Opinion

Death of a cop killer: An alert mind is your best weapon | Firearms Lawyer

The day after we proposed a community event honoring first responders, a Seattle police officer demonstrated a degree of vigilance and preparation that exemplifies the qualities shown by many in law enforcement.

Benjamin L. Kelly, 39, has more than four years experience with the Seattle Police Department and is a military veteran. Officer Kelly showed an alert presence of mind during a situation that started out very routinely.

While on patrol, Kelly saw a car with the hood up and the engine running. He ran the license plates. The car had been reported stolen early the same day, so there was paperwork to be completed. One of the challenges in staying aware of your surroundings is that most situations present distractions.

About 48 hours earlier, four Lakewood police officers were drinking coffee and using laptop computers in a Parkland coffee shop when Maurice Clemmons opened fire.

Did any of the four victims look up and make eye contact with Clemmons as he entered the coffee shop, passing by them moments before he started shooting?

Kelly, sitting in his patrol car doing paperwork, observed a man walking up behind him on the driver’s side and recognized that the man was Clemmons. Imagine how the officer felt exiting from the driver’s seat. He was close to becoming another victim when he ordered Clemmons to stop and show his hands. Clemmons did not show his hands and began to run away in the other direction, going around the vehicle.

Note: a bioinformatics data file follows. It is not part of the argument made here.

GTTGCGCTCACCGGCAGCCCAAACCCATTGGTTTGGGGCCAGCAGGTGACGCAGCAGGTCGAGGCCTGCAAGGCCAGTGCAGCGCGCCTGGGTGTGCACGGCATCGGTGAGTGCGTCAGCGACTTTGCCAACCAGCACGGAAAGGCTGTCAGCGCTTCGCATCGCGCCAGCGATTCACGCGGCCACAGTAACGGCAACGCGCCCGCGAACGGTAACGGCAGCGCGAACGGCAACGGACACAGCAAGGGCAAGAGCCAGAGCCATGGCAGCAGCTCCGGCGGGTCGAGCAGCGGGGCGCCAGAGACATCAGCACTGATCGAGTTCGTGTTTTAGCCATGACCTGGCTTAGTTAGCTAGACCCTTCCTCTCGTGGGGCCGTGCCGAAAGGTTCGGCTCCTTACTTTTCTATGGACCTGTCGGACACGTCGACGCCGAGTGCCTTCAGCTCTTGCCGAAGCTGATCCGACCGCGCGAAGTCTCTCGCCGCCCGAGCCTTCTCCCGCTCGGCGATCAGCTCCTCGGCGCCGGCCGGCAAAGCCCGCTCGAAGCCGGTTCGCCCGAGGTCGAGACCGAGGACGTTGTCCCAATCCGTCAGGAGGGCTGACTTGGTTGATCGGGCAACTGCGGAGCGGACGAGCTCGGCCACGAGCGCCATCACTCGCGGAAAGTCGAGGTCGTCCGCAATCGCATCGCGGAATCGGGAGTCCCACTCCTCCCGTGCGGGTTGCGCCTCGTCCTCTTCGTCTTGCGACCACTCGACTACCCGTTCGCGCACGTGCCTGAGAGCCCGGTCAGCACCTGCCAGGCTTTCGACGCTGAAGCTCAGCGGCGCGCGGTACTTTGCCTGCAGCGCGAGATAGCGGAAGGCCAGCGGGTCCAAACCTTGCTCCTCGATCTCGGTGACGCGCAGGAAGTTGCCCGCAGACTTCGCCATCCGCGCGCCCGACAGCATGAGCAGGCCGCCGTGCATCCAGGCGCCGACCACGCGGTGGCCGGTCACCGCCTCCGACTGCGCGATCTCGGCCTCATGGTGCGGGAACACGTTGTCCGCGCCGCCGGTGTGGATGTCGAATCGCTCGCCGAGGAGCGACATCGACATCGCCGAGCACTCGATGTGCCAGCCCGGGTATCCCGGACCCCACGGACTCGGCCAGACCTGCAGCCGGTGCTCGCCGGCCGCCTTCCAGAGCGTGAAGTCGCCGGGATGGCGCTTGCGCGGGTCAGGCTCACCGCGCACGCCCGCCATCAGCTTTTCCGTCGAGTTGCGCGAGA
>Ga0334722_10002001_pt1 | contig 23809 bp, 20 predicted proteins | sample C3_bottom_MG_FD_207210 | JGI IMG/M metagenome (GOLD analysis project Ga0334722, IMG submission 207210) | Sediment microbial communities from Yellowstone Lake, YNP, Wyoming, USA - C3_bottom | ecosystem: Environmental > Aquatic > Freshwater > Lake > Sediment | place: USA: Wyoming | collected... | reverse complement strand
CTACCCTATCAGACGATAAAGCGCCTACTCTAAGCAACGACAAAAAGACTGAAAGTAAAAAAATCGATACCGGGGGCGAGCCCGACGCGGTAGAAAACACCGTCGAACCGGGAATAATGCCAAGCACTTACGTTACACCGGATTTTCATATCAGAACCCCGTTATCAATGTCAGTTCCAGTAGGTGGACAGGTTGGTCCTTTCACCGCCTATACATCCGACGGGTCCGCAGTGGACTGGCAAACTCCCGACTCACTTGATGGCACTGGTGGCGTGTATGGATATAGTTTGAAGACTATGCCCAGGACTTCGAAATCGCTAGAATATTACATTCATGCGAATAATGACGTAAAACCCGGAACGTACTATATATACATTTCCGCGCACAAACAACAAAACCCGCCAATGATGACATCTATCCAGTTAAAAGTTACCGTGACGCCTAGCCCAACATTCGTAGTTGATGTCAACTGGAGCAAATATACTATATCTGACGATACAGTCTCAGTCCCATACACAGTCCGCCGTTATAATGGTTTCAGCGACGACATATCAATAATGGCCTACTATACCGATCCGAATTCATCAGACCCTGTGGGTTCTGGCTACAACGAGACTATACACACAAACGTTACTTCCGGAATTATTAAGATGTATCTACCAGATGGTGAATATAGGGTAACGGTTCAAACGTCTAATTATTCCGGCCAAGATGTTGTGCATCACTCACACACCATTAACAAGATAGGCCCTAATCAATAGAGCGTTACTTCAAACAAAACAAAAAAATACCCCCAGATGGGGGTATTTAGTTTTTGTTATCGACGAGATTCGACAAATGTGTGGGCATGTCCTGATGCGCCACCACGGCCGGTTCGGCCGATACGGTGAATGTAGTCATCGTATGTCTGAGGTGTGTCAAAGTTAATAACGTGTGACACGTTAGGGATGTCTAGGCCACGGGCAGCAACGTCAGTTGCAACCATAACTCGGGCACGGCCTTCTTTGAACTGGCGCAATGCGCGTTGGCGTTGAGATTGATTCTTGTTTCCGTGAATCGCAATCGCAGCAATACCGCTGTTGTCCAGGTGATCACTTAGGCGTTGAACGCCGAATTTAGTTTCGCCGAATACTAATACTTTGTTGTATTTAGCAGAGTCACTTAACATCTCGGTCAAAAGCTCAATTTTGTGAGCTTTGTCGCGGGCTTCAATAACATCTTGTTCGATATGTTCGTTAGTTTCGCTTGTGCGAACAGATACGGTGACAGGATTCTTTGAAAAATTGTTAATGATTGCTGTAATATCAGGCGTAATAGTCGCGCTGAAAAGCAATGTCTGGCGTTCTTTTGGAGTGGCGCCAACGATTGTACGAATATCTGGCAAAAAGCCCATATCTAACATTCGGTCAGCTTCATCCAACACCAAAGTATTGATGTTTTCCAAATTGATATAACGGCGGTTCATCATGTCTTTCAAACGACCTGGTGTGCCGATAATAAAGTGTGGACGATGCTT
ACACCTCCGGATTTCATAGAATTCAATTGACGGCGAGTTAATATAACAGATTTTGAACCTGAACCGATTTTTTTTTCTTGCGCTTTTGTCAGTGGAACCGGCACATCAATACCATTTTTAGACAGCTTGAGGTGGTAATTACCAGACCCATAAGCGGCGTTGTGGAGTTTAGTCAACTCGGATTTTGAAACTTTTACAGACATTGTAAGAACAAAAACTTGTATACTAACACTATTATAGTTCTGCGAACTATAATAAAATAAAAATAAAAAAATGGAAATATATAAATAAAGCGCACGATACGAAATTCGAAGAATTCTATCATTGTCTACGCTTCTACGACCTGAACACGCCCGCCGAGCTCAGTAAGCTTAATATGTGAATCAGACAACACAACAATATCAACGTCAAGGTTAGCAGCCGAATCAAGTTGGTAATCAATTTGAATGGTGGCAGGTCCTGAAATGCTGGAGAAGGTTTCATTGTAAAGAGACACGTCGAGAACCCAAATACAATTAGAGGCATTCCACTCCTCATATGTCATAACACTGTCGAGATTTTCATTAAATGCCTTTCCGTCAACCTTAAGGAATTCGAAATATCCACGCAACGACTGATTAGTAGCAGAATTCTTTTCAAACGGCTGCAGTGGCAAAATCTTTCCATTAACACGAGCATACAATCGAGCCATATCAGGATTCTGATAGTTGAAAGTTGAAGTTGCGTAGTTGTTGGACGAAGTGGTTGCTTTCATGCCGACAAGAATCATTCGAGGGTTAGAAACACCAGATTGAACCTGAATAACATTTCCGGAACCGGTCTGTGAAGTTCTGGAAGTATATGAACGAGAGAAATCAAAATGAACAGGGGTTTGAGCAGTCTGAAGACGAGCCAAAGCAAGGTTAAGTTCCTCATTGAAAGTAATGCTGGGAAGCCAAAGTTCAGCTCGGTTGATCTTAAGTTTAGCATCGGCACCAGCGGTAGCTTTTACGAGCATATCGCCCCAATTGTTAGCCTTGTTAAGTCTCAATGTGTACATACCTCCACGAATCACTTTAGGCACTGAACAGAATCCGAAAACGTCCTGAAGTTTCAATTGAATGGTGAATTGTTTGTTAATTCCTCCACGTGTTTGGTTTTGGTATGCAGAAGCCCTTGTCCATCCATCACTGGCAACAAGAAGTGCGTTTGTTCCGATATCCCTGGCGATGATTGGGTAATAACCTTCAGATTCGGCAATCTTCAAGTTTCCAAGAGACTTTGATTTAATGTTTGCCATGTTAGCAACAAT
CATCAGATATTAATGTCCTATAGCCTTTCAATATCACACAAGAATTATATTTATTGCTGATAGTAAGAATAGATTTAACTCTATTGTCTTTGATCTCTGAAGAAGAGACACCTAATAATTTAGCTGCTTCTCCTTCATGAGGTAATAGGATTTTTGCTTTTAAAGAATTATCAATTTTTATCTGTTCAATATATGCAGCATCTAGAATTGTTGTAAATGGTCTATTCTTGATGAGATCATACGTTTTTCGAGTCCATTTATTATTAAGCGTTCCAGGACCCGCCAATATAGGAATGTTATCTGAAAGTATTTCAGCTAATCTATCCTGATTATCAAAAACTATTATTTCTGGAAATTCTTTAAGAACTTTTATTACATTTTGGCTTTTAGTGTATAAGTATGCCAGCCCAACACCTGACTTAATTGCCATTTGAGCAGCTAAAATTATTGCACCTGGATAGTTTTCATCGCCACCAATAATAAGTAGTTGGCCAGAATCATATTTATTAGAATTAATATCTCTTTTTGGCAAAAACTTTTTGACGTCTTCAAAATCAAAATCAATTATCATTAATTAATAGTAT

Again telling Clemmons to stop, the officer drew his gun. Clemmons seemed to be reaching for a gun. Kelly fired shots. At least two rounds stopped Clemmons, who had already been shot in the torso two days before during a struggle with one of the officers slain in Parkland. At the time of his death, Clemmons was armed with a .40-caliber pistol taken from one of the Lakewood police officers at the scene of the massacre.

Kelly was justified in using deadly force to stop Clemmons because he had reason to believe Clemmons had already committed the violent murders of four officers. Thus, even if Clemmons had not presented an imminent threat to Kelly, Clemmons would have posed an imminent threat to the public if he got away.

Clemmons was an individual who wrestled with his own private demons. Society extended compassion toward Clemmons when he convinced an Arkansas parole board and Gov. Mike Huckabee that he was a changed man.

Many mistakes are bound to occur in a compassionate and open society like ours. The watchmen at the walls may let down their guards.

Nevertheless, in one sense, you and I are no different than the officers that walk the thin blue line. You and I need to exercise situational awareness. Whether you are sitting in your car, relaxing in a restaurant or walking in the park with your family — stay on guard.

The best safety equipment we have is an alert mind. Take your gun, but don’t leave vigilance behind.

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